See more synonyms for dispense on Thesaurus.com
verb (used with object), dis·pensed, dis·pens·ing.
  1. to deal out; distribute: to dispense wisdom.
  2. to administer: to dispense the law without bias.
  3. Pharmacology. to make up and distribute (medicine), especially on prescription.
  4. Roman Catholic Church. to grant dispensation.
verb (used without object), dis·pensed, dis·pens·ing.
  1. to grant dispensation.
  1. Obsolete. expenditure.
Verb Phrases
  1. dispense with,
    1. to do without; forgo: to dispense with preliminaries.
    2. to do away with; rid of.
    3. to grant exemption from a law or promise.

Origin of dispense

1275–1325; Middle English dispensen < Medieval Latin dispēnsāre to pardon, exempt, Latin: to pay out, distribute, equivalent to dis- dis-1 + pēnsāre, frequentative of pendere to weigh
Related formsun·dis·pensed, adjective

Synonyms for dispense

See more synonyms for on Thesaurus.com

Synonym study

1. See distribute.
Dictionary.com Unabridged Based on the Random House Unabridged Dictionary, © Random House, Inc. 2018

Related Words for dispense with

relinquish, waive, abolish, ignore, forgo, disregard, cancel

British Dictionary definitions for dispense with


  1. (tr) to give out or issue in portions
  2. (tr) to prepare and distribute (medicine), esp on prescription
  3. (tr) to administer (the law, etc)
  4. (intr foll by with) to do away (with) or manage (without)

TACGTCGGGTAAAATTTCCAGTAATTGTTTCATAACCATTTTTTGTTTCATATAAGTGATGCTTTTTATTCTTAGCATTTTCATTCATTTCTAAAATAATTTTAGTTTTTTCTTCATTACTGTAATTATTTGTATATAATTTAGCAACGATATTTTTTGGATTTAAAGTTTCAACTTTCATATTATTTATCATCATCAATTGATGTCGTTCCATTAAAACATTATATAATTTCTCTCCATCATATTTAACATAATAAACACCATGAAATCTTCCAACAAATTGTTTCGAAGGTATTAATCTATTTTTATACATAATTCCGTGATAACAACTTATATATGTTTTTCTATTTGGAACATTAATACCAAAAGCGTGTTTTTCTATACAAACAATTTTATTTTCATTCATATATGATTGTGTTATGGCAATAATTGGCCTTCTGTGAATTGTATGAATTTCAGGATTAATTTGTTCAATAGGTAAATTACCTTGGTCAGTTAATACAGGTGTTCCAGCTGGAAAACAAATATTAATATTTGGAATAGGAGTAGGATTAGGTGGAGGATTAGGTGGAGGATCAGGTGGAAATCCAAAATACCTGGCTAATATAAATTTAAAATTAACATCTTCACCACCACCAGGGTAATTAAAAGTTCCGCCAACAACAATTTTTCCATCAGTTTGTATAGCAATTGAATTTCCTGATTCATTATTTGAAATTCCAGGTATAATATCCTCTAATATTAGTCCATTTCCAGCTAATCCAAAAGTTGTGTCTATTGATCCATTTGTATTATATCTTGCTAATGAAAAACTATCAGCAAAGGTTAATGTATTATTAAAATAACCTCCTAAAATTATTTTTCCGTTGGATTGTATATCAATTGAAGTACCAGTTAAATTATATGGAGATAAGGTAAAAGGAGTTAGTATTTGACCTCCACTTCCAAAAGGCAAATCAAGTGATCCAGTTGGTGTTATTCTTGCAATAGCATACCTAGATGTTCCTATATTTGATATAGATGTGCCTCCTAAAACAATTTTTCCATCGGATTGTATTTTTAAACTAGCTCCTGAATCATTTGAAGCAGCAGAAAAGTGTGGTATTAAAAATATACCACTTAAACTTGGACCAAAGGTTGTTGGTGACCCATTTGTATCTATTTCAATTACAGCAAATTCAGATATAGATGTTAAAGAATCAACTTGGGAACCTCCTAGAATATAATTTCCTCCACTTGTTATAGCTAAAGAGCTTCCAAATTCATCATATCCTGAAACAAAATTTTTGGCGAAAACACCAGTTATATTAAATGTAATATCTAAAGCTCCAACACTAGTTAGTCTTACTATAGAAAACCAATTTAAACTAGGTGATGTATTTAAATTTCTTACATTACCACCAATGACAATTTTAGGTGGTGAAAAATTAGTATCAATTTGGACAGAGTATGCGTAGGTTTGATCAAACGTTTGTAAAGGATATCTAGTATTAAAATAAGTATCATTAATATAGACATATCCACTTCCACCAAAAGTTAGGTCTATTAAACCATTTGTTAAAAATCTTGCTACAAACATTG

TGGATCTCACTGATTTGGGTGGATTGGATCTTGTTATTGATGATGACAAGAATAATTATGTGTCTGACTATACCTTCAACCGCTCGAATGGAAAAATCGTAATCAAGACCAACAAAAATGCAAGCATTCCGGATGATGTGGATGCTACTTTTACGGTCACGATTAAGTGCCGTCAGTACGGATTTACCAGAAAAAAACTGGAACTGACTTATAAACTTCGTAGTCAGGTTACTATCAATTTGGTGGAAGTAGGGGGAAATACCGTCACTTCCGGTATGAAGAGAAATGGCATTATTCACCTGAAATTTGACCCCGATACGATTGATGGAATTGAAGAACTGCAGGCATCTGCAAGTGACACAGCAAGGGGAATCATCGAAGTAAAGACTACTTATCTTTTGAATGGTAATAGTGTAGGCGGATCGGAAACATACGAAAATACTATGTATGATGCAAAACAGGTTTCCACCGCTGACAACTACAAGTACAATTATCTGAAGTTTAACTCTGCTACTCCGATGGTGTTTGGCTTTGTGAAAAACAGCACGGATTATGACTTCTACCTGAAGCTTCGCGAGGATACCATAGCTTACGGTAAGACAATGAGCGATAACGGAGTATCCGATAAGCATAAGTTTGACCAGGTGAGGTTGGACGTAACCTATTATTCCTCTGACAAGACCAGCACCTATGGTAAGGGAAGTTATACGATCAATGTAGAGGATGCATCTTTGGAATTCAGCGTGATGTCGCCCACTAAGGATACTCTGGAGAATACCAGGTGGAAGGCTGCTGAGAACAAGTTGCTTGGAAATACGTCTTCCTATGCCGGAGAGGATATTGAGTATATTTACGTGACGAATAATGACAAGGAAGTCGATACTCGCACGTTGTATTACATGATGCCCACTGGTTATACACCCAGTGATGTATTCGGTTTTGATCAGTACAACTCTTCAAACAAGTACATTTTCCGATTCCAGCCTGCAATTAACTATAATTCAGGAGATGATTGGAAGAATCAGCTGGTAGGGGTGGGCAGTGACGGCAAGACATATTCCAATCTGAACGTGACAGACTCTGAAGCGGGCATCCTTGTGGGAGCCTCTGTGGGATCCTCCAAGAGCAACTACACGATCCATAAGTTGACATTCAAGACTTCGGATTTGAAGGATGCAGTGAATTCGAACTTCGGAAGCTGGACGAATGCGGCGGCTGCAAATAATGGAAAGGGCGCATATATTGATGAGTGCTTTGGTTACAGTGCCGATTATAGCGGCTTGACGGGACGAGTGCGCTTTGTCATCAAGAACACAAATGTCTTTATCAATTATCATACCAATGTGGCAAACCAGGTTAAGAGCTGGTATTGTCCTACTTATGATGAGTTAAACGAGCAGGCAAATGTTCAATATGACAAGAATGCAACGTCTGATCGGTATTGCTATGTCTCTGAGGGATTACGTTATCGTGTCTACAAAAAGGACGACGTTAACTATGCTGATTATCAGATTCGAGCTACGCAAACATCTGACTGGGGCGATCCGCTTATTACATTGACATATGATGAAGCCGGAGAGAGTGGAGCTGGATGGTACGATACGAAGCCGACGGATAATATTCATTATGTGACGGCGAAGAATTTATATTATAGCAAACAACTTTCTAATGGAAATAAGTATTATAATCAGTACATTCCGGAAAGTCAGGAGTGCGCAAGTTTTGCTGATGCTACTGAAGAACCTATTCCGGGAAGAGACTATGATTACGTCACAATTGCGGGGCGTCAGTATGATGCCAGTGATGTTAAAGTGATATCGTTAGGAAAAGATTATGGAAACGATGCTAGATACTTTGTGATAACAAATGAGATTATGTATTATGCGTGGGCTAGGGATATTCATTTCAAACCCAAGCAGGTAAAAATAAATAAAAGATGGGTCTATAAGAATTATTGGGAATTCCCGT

5. to grant a dispensation to (someone) from (some obligation of church law)
  6. to exempt or excuse from a rule or obligation

Word Origin for dispense

C14: from Medieval Latin dispensāre to pardon, from Latin dispendere to weigh out, from dis- 1 + pendere to weigh


Dispense with is sometimes wrongly used where dispose of is meant: this task can be disposed of (not dispensed with) quickly and easily
Collins English Dictionary - Complete & Unabridged 2012 Digital Edition © William Collins Sons & Co. Ltd. 1979, 1986 © HarperCollins Publishers 1998, 2000, 2003, 2005, 2006, 2007, 2009, 2012

Word Origin and History for dispense with



early 14c., from Old French dispenser "give out" (13c.), from Latin dispensare "disburse, administer, distribute (by weight)," frequentative of dispendere "pay out," from dis- "out" (see dis-) + pendere "to pay, weigh" (see pendant).

In Medieval Latin, dispendere was used in the ecclesiastical sense of "grant license to do what is forbidden or omit what is required" (a power of popes, bishops, etc.), and thus acquired a sense of "grant remission from punishment or exemption from law," hence "to do away with" (1570s), "do without" (c.1600). Older sense is preserved in dispensary. Related: Dispensed; dispensing.

Online Etymology Dictionary, © 2010 Douglas Harper

dispense with in Medicine


  1. To prepare and give out medicines.
The American Heritage® Stedman's Medical Dictionary Copyright © 2002, 2001, 1995 by Houghton Mifflin Company. Published by Houghton Mifflin Company.

Idioms and Phrases with dispense with

dispense with


Manage without, forgo, as in We can dispense with the extra help. Shakespeare had this idiom in Timon of Athens (3:2): “Men must learn now with pity to dispense.” [c. 1600]


Get rid of, do away with, as in The European Union is trying to dispense with tariff barriers. [Late 1500s]


Exempt one from a law, promise, or obligation, as in He asked the court to dispense with swearing on the Bible. This usage originally applied to religious obligations (to which the Pope granted dispensation). [Early 1500s]

The American Heritage® Idioms Dictionary Copyright © 2002, 2001, 1995 by Houghton Mifflin Harcourt Publishing Company. Published by Houghton Mifflin Harcourt Publishing Company.